Aileen: Life and Death of a Serial Killer

In the early nineties, Nick Broomfield set out to do a documentary on Aileen Wuornos, the first female serial killer on America's death row. He soon found that Aileen's murder trial was a circus of publicity, with greedy hangers-on, from police officers to her lover to her recently-adopted Christian "mother", all trying to sell her story to Hollywood. Broomfield instead made a movie about this circus, and that became Aileen Wuornos: The Selling of a Serial Killer.

Ten years later, with Wuornos just months away from execution, Broomfield made the film he wanted to make in the first place: a biography on Wuornos, an indictment of the people who messed up her life (and her death), and a clear-headed argument that she was obviously insane, and not mentally competent to face execution. (She died by lethal injection in October 2002.)

It's ironic to see this movie now that the Hollywood version of Wuornos's story – Monster, starring Charlize Theron as Wuornos – has indeed been made. Though apparently Monster is not the result of anybody selling their version of Aileen's sad story (other than Wuornos herself, the rest of the characters are all fictionalized, even the victims), it's hard not to feel queasy when thinking about millionaire Theron at the Academy Awards, wearing her designer gown and clutching the Oscar given to her for impersonating a woman whose actual life was pure hell and who would never be allowed within a mile of the awards.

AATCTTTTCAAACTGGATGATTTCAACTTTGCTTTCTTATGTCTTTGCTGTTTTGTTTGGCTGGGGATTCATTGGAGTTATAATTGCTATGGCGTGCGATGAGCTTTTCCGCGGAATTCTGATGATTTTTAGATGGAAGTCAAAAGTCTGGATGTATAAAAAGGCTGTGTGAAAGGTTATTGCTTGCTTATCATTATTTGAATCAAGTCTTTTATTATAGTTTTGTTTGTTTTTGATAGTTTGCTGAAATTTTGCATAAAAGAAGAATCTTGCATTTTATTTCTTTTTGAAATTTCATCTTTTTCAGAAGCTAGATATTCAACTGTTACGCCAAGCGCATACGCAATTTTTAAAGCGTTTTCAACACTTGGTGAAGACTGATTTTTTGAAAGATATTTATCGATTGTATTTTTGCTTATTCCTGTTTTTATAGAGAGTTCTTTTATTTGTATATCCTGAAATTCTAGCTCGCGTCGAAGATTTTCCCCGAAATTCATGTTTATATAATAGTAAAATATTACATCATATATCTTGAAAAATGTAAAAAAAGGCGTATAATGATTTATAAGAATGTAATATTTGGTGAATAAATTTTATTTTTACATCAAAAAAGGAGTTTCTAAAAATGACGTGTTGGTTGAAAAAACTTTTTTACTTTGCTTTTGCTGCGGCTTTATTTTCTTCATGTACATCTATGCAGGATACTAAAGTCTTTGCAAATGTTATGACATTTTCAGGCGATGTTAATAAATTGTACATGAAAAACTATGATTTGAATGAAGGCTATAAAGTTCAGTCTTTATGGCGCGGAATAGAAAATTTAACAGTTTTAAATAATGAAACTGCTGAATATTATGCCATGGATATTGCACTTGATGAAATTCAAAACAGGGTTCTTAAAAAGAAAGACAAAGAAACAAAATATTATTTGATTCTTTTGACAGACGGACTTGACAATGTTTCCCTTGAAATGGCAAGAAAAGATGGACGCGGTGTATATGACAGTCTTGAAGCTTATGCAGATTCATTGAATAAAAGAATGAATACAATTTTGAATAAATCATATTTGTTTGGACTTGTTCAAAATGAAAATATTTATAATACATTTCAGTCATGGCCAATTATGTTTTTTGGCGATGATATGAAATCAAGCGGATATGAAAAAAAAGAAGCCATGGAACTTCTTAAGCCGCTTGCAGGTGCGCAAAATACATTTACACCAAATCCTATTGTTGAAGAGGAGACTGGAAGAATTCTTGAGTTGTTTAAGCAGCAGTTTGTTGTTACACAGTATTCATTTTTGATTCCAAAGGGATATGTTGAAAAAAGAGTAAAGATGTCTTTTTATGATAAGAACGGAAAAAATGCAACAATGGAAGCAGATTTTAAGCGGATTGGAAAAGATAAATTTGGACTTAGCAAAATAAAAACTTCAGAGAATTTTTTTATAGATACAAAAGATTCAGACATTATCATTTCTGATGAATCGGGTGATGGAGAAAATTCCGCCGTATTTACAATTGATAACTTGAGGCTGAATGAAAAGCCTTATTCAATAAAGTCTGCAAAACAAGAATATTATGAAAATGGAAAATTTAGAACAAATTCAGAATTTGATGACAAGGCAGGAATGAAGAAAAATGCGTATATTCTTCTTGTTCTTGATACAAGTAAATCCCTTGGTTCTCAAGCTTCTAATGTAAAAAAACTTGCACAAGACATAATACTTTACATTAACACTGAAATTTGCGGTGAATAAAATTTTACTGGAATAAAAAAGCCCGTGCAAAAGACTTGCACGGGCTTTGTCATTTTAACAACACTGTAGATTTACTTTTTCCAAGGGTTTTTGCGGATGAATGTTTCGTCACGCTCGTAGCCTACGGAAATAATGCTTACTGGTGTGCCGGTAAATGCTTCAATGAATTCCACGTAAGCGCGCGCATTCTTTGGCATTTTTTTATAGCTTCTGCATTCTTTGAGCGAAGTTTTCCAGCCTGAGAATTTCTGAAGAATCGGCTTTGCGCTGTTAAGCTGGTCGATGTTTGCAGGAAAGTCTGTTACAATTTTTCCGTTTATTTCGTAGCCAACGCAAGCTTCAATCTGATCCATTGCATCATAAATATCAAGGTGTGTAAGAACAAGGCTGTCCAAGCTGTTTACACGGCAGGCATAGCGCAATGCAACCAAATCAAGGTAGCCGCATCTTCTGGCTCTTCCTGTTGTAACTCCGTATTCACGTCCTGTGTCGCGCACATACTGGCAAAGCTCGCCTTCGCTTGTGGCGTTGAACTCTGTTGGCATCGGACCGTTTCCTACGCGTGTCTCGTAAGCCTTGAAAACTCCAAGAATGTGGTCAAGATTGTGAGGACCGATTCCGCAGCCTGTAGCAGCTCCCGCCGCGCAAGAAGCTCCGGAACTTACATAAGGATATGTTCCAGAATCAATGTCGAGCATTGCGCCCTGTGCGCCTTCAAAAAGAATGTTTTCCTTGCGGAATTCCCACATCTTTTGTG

Broomfield and Churchill's Aileen does much more to humanize Wuornos, making us feel genuinely sorry that she was put to death (by Florida governor Jeb Bush, who was using the death penalty as a campaign platform). Monster may be a well-made film, but it was made for only one reason: to offer a juicy role to a movie star. Anybody with an interest in the real Aileen Wuornos should watch this documentary instead, though they should be warned about Broomfield's tendencies to insert his snide British self into the action.